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PARADISE SQUARE -Ethel Barrymore Theatre

The Playbill for the musical PARADISE SQUARE credits a dramaturg, but she didn’t make much difference. The book, credited to three playwrights including the versatile Craig Lucas (“An American in Paris, “Light in the Piazza”) is a jumbled mess, with plotlines tripping over each other, principal conflicts undefined and an ambitious reach for contemporary political relevance.

The time is 1863, the place is a tiny corner of tenement slums in Lower Manhattan called Five Points, where Irish immigrants and freed Blacks live in interracial harmony, biracial marriages. They congregate in dance halls and neighborhood bars, where the roots of American tap took root. African American Nelly O'brien (played by the fabulous Joaquina Kalunkango) married to Irish Catholic Willie O'Brien (Matt Bogart) owns one of the most popular taverns. Her best friend is her Irish sister-in-law Annie Lewis (Chilina Kenendy), who’s married to a Black Baptist preacher (Nathanial Stampley). When Willie goes off to fight for the Union, Nelly defends her business from the usurious, anti-abolitionist landlord from uptown Frederick Tiggens (John Dosset) . The bar is also a stop on the Underground Railroad. Annie's Black preacher husband harbors an escaped slave Washington Henry (Sidney du Pont) at the same time that Annie’s nephew Owen Duignan (A. J. Shivley of ) arrives from Ireland. When Lincoln orders the first Federal Draft for all white men, including immigrants to be conscripted, tensions mount between Irish and Blacks. Washington and Owen face off in a dance competition with a $300 prize ; Washington to buy his freedom, Owen to avoid conscription. Then the The New York Draft Riots erupt.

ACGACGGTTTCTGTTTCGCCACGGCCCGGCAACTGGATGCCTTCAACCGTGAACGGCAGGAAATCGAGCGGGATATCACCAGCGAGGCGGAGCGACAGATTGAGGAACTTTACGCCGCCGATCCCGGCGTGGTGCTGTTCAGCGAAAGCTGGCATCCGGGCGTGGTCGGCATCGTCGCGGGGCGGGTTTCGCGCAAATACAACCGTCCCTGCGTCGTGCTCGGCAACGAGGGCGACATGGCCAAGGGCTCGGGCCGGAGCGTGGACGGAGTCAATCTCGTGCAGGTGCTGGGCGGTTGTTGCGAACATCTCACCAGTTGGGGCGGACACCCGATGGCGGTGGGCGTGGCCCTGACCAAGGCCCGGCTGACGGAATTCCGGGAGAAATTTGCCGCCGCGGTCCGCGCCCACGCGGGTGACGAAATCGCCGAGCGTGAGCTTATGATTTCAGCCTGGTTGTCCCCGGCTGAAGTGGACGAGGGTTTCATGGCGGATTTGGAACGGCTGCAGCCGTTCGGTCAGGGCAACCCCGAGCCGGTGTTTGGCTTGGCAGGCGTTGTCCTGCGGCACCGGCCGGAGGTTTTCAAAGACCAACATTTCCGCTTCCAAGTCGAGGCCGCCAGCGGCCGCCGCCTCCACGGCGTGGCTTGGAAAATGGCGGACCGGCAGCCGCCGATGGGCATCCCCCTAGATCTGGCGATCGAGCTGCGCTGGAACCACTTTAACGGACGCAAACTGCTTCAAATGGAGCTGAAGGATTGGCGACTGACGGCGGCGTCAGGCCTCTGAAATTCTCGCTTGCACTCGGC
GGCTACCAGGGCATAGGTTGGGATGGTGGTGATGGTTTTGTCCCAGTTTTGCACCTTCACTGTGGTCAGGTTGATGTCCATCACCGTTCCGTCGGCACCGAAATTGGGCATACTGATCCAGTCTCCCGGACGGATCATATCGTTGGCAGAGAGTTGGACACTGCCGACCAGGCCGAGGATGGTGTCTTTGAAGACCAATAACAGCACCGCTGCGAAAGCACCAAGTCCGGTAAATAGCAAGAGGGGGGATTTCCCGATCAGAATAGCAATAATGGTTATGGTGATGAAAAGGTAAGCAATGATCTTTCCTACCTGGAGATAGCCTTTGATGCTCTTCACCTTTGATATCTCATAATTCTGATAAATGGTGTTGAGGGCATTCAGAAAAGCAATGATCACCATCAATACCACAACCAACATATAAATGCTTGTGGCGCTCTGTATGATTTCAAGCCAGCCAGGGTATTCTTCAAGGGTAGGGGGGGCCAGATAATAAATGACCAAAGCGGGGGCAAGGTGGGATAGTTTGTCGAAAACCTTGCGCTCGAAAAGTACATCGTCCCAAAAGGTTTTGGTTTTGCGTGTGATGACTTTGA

Why PARADISE SQUARE was developed as a musical is a puzzling premise itself; conceived by Irish rocker Larry Kirwin, some of the music was inspired by the music of Stephen Foster, who shows up as a piano player in Nelly’s bar. (Another plotline.)

Basically, however, PARADISE SQUARE is a dance musical that is endlessly full of athletic dance sequences and movement choreographed by the inimitable Bill T. Jones. Borrowing vernacular dance from both African and Celtic forms, Jone’s choreography emerges as the raison d'etre for this production. The problem is that there is really too much of it, or more precisely there is so much dance that when the most consequential dance occurs in the second act - the competition between Washinton and Owen - it is almost anticlimactic. Moises Kaufman directs indistinctively; when the large ensemble isn’t dancing e.g. it hangs around the stage like in old-fashioned musicals (think “Guys and Dolls’).

The music by Jason Howland (“Little Women”) observes pretty much standard Broadway idiom. The title song “Paradise Square”, lead by Kalukango, is an impressive opening number, and wisely it doubles as finale too. The 11 o'clock number “Let It Burn”, a reference to the riots that destroy Nelly’s bar, gets a rousing rendition from Kaluhango. The ensemble of dancers is terrific, and solo dancers duPont and Shively really are a match for each other. But, in the end, PARADISE SQUARE leaves one both dizzy from the dance and , most regrettably, dizzy from the plot, too.


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